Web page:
What just happened? Over 60 million phones in 11 countries lost their network coverage for up to 24 hours on Thursday, and it turns out the entire problem was an expired certificate. Certificates are software keys that enable certain functionality, but they can require occasional updates so that they don't expire, something Swedish owned telecommunication equipment manufacturer Ericsson didn't do.

Ericsson has their fingers in a lot of pies, but the largest portion of their business is constructing the mobile networks big brands such as the UK's O2 and the Japanese Softbank use. Unfortunately for those network's customers, the security certificate on their devices expired on Thursday morning. Softbank's 30 million subscribers received a fix after 4-5 hours, but O2's 32 million customers had to wait until early Friday morning.

The full extent of the network shut down hasn't quite been determined yet, as Ericsson hasn't provided the names of the affected countries, just the number. Despite certain rumors regarding AT&T and Verizon network issues at the same time, Ericsson says that the United States was unaffected by the expired certificate.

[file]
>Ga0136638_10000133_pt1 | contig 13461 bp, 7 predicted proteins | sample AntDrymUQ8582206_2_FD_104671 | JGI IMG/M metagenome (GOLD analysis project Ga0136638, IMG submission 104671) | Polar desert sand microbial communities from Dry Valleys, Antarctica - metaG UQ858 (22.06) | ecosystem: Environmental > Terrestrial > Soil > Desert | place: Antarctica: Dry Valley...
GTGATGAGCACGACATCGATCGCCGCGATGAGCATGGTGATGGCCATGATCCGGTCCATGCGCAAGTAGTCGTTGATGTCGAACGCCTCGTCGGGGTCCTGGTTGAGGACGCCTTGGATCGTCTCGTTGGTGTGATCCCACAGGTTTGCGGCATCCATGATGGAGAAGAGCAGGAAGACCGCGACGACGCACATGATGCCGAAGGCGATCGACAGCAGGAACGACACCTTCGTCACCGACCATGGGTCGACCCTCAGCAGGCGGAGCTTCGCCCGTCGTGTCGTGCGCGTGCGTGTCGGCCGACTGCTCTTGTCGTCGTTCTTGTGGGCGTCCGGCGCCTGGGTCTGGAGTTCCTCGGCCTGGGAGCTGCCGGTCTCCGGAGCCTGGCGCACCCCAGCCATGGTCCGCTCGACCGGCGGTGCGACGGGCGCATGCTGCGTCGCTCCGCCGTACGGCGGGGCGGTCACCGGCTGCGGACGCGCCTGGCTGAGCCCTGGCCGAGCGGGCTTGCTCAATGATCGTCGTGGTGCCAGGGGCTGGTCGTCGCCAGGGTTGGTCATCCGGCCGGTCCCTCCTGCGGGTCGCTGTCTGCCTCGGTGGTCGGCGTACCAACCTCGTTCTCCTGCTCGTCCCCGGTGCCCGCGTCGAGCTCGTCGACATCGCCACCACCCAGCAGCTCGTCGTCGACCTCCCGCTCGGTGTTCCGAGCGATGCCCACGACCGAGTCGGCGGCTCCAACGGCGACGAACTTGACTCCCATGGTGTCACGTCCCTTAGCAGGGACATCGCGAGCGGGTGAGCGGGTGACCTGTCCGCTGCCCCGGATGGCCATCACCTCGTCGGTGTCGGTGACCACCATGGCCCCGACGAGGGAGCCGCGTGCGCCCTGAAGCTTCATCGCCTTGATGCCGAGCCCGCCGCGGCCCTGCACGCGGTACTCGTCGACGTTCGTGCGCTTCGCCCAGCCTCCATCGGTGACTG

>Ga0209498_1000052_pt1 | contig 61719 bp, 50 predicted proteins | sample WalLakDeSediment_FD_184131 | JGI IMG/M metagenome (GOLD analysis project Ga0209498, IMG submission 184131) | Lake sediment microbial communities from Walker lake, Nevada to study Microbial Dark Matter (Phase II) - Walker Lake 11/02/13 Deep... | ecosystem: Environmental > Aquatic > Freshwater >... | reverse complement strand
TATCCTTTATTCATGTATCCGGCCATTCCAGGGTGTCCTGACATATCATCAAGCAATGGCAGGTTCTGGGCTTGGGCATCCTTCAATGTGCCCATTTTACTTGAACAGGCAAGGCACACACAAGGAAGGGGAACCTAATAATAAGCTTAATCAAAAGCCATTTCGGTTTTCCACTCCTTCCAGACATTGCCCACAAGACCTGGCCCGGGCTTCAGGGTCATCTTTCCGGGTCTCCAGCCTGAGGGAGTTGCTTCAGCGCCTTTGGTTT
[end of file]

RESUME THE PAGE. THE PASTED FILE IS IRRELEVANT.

Amusingly, when the Financial Times first reported the issue and pointed the finger at Ericsson, they claimed they were unaware of any issues relating to their networking equipment or software. Ericsson's CEO and President Börje Ekholmhas has since apologized for the network failure.

"The faulty software that has caused these issues is being decommissioned and we apologize not only to our customers but also to their customers. We work hard to ensure that our customers can limit the impact and restore their services as soon as possible."

With Ericsson working with companies to provide 5G in many countries that include Sweden, Denmark, Norway, Italy, South Africa, India, Japan, Australia and lots more, let's hope they learn from this mistake before equipping self-driving trucks to their 5G networks.